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Does the stage of your life in which you get ill determines your prognosis?

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Does the stage of life in which you get ill determines your prognosis and course of the illness? For example a person who gets ill after graduating from college and working several years will be more equipped to face life than a person who got ill and never worked (getting ill in the college stage of life or before)??

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As far as I know prognosis can differ drastically from person to person but some illnesses more commonly appear at the same time of life. Some people are diagnosed much younger, but bipolar and schizoaffective and schizophrenia all tend to appear in late adolescence. I was diagnosed at 19. Some illnesses are more severe than others but it can differ from case to case. For example, schizophrenia is considered to have a worse prognosis than schizoaffective which is considered to have a worse prognosis than bipolar. BUT that can be different for different people. Some people experience treatment resistance and thus a person with schizophrenia who is not treatment resistant might have a better prognosis than someone with bipolar who is.

I do not think it matters what time of life you were diagnosed at when it comes to determining how serious an illness is. Not only that, people who can hold a job are not necessarily better off than people who can't. Suicide is still a risk for people who can hold a job. For instance, I haven't been able to work most of my illness, but I do not consider myself a suicide risk. My grandfather who held a respectable position as a surgeon and seemingly was fine, he killed himself at 49 years old. People would not have considered him to be seriously ill from outward appearances. 

I guess what I'm saying is prognosis is different for everyone. 

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3 hours ago, saintalto said:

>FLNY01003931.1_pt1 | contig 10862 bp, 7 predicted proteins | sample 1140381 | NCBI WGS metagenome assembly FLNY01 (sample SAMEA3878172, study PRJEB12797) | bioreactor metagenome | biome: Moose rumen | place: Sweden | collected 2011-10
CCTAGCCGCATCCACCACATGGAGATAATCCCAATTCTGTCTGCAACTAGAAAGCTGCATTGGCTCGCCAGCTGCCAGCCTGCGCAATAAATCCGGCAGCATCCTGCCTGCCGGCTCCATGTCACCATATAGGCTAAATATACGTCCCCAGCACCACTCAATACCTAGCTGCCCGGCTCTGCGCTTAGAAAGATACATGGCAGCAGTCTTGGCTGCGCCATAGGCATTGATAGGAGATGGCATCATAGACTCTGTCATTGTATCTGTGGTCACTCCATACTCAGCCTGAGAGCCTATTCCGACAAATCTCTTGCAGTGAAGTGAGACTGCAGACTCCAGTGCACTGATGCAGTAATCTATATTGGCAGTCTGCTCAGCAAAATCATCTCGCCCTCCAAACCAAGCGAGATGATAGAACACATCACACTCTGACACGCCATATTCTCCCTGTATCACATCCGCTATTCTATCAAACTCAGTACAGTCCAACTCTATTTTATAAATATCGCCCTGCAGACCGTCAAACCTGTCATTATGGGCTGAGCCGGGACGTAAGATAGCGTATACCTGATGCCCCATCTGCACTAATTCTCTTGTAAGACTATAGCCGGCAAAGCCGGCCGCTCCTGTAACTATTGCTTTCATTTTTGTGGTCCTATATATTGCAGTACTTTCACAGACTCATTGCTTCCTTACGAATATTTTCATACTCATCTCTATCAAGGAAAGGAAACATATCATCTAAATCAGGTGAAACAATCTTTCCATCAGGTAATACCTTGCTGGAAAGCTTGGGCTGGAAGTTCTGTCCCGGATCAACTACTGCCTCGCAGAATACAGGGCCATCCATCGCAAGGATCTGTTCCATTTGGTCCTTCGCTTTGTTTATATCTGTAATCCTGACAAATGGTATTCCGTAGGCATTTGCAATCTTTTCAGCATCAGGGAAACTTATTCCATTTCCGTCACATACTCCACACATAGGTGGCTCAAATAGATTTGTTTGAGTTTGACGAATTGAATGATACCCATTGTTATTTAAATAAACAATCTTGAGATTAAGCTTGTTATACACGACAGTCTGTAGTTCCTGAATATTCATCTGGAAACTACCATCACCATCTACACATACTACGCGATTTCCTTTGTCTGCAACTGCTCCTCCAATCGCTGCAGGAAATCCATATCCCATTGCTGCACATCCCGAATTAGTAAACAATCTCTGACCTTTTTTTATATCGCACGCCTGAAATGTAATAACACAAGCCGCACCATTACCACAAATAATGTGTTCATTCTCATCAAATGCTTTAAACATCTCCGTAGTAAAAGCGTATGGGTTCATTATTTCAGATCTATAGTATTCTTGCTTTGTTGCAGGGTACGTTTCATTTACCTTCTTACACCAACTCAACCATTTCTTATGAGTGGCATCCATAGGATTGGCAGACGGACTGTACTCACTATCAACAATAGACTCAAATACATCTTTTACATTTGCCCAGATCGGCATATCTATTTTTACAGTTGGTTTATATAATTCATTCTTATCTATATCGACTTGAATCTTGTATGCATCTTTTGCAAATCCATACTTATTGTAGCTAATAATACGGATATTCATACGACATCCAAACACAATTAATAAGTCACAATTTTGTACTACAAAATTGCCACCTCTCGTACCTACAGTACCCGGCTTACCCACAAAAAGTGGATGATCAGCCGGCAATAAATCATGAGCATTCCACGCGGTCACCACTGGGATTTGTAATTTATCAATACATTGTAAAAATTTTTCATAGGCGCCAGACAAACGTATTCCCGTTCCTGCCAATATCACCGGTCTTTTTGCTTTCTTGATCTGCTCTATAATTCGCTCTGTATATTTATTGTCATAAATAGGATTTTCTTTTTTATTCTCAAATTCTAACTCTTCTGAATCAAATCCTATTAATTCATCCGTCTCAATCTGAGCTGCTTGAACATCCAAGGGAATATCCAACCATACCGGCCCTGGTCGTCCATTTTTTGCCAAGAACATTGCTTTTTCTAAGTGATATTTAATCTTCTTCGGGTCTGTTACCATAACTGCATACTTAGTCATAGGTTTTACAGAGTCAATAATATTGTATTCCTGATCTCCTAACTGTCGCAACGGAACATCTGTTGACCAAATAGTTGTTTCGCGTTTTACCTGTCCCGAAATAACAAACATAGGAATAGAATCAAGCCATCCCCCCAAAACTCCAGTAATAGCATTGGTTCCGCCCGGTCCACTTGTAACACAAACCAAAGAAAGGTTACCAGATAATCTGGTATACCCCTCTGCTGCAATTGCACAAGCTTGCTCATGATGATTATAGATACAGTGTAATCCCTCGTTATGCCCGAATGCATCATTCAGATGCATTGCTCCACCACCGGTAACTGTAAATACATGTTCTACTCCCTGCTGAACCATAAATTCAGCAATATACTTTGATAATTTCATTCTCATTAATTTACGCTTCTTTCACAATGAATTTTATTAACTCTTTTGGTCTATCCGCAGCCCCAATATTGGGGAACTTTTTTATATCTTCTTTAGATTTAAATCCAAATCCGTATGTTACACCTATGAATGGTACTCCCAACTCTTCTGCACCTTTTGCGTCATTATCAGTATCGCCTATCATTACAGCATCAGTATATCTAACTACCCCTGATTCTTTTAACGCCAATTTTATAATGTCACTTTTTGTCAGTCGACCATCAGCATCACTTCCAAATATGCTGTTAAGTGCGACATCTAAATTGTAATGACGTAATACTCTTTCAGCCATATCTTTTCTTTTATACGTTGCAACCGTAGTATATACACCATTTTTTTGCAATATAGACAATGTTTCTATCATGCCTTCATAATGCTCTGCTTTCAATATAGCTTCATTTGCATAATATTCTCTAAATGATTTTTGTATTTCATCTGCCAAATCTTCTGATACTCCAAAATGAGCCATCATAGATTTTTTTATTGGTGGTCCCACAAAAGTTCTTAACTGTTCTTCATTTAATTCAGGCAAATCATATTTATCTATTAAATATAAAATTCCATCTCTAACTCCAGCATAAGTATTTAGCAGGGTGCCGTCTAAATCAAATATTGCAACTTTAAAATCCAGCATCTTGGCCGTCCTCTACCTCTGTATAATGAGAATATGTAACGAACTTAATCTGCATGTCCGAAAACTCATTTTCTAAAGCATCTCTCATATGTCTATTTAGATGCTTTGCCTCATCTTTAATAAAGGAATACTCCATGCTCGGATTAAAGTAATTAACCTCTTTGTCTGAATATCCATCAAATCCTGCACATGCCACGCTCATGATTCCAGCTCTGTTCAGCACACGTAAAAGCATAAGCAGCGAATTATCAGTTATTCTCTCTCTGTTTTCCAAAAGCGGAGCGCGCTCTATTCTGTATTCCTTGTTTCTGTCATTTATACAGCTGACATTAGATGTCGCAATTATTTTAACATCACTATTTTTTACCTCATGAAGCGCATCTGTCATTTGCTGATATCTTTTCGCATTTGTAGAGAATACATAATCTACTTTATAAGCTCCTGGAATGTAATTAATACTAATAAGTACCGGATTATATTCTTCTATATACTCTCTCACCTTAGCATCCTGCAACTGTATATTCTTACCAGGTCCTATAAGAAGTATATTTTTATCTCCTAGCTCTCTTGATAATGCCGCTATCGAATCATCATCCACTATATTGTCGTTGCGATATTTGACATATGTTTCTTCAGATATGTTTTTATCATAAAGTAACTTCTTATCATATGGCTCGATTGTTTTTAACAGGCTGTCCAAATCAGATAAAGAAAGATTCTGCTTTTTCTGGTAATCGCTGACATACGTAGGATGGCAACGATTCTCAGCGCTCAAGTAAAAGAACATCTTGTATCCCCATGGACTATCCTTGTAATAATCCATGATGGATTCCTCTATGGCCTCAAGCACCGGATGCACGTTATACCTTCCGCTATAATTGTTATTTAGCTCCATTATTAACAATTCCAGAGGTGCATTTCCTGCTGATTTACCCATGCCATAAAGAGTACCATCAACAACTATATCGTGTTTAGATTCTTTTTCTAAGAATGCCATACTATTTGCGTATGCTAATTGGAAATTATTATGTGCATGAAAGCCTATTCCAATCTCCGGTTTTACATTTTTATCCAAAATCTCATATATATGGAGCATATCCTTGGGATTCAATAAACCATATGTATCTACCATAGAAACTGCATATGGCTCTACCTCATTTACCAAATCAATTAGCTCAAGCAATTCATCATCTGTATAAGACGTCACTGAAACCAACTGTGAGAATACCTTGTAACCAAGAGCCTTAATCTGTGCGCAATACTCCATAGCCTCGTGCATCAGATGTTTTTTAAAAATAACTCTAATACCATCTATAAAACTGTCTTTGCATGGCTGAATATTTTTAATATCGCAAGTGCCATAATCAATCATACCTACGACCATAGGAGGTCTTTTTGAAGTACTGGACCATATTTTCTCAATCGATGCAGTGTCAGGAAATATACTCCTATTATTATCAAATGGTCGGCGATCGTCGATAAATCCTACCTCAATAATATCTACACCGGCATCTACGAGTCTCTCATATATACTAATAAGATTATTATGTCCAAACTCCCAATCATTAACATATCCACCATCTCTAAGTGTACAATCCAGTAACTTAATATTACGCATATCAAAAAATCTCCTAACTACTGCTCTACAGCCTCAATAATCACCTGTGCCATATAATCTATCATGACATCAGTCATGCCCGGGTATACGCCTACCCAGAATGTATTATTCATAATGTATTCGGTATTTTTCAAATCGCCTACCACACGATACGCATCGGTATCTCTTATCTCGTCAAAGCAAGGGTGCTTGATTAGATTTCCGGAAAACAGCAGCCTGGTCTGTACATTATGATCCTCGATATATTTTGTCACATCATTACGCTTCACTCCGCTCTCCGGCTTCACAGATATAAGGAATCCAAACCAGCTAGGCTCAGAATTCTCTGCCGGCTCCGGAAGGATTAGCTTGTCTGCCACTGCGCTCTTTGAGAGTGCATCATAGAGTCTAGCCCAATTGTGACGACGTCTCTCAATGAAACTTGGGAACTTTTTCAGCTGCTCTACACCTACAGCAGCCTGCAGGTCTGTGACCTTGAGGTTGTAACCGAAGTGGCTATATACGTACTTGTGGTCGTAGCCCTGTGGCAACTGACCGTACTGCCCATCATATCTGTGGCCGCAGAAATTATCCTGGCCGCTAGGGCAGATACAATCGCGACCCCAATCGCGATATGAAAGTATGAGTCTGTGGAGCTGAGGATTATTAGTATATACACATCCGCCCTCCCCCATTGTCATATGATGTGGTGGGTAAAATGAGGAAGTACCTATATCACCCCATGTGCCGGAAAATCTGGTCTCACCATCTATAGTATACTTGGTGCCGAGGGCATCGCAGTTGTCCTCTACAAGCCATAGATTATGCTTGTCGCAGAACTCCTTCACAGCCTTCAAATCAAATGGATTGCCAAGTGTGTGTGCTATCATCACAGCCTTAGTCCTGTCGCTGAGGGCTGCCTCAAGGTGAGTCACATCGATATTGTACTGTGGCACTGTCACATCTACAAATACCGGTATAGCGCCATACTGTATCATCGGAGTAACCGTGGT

As far as I know prognosis can differ drastically from person to person but some illnesses more commonly appear at the same time of life. Some people are diagnosed much younger, but bipolar and schizoaffective and schizophrenia all tend to appear in late adolescence. I was diagnosed at 19. Some illnesses are more severe than others but it can differ from case to case. For example, schizophrenia is considered to have a worse prognosis than schizoaffective which is considered to have a worse prognosis than bipolar. BUT that can be different for different people. Some people experience treatment resistance and thus a person with schizophrenia who is not treatment resistant might have a better prognosis than someone with bipolar who is.

I do not think it matters what time of life you were diagnosed at when it comes to determining how serious an illness is. Not only that, people who can hold a job are not necessarily better off than people who can't. Suicide is still a risk for people who can hold a job. For instance, I haven't been able to work most of my illness, but I do not consider myself a suicide risk. My grandfather who held a respectable position as a surgeon and seemingly was fine, he killed himself at 49 years old. People would not have considered him to be seriously ill from outward appearances.